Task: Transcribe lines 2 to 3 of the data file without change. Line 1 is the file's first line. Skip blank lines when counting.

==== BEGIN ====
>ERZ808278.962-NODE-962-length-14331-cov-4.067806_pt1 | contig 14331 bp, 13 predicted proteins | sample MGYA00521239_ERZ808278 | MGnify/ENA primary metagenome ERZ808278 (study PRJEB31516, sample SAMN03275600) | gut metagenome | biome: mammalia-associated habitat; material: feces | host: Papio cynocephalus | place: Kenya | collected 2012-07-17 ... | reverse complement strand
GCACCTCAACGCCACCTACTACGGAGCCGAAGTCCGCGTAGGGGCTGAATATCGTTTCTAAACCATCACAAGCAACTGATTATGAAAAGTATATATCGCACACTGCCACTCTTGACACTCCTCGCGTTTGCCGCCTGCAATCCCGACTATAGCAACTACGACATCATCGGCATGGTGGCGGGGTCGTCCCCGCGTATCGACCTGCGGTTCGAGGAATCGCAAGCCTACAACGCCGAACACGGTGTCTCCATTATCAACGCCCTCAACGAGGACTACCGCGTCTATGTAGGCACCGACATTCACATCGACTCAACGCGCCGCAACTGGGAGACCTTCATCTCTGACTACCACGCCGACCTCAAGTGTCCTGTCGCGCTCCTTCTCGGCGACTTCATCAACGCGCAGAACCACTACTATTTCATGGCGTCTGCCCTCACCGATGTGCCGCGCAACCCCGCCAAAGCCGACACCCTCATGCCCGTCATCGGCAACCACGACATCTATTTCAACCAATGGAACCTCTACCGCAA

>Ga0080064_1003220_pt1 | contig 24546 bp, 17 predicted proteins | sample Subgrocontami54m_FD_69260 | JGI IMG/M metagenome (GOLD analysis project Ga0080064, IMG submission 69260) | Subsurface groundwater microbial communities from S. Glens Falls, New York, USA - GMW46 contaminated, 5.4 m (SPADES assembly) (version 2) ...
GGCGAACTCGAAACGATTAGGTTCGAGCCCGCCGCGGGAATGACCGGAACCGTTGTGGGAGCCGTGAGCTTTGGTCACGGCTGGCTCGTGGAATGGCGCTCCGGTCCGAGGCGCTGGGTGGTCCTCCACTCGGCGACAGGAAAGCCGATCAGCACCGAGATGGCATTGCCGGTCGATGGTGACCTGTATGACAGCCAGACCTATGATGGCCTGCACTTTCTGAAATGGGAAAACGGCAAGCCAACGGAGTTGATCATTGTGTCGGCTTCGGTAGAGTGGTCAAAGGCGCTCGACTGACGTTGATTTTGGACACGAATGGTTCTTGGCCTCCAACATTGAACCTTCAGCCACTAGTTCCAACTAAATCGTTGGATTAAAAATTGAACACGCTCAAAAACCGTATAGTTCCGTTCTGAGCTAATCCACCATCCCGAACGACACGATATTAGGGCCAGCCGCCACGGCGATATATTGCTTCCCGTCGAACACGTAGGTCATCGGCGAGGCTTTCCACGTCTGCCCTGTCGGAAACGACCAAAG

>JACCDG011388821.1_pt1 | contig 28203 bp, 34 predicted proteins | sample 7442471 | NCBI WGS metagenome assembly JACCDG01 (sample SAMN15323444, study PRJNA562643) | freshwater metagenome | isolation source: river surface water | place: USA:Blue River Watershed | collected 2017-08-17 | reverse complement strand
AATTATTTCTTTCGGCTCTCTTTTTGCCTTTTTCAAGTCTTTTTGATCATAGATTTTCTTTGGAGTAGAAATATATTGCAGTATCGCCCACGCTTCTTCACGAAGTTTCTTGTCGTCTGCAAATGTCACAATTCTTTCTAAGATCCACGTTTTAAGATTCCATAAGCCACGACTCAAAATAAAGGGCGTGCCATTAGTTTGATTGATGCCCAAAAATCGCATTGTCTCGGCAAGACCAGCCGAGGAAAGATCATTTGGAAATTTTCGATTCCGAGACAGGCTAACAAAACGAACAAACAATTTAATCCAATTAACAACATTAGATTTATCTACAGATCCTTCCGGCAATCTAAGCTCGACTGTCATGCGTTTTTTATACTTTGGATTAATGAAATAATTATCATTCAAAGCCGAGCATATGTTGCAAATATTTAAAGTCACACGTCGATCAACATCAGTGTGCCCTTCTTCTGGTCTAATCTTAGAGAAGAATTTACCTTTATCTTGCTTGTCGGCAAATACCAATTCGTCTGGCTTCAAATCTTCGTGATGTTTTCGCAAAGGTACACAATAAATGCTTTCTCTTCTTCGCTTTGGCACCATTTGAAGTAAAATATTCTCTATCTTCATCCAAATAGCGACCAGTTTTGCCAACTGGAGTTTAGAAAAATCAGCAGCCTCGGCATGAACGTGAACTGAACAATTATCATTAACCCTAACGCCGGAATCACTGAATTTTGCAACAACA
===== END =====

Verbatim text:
GCACCTCAACGCCACCTACTACGGAGCCGAAGTCCGCGTAGGGGCTGAATATCGTTTCTAAACCATCACAAGCAACTGATTATGAAAAGTATATATCGCACACTGCCACTCTTGACACTCCTCGCGTTTGCCGCCTGCAATCCCGACTATAGCAACTACGACATCATCGGCATGGTGGCGGGGTCGTCCCCGCGTATCGACCTGCGGTTCGAGGAATCGCAAGCCTACAACGCCGAACACGGTGTCTCCATTATCAACGCCCTCAACGAGGACTACCGCGTCTATGTAGGCACCGACATTCACATCGACTCAACGCGCCGCAACTGGGAGACCTTCATCTCTGACTACCACGCCGACCTCAAGTGTCCTGTCGCGCTCCTTCTCGGCGACTTCATCAACGCGCAGAACCACTACTATTTCATGGCGTCTGCCCTCACCGATGTGCCGCGCAACCCCGCCAAAGCCGACACCCTCATGCCCGTCATCGGCAACCACGACATCTATTTCAACCAATGGAACCTCTACCGCAA

>Ga0080064_1003220_pt1 | contig 24546 bp, 17 predicted proteins | sample Subgrocontami54m_FD_69260 | JGI IMG/M metagenome (GOLD analysis project Ga0080064, IMG submission 69260) | Subsurface groundwater microbial communities from S. Glens Falls, New York, USA - GMW46 contaminated, 5.4 m (SPADES assembly) (version 2) ...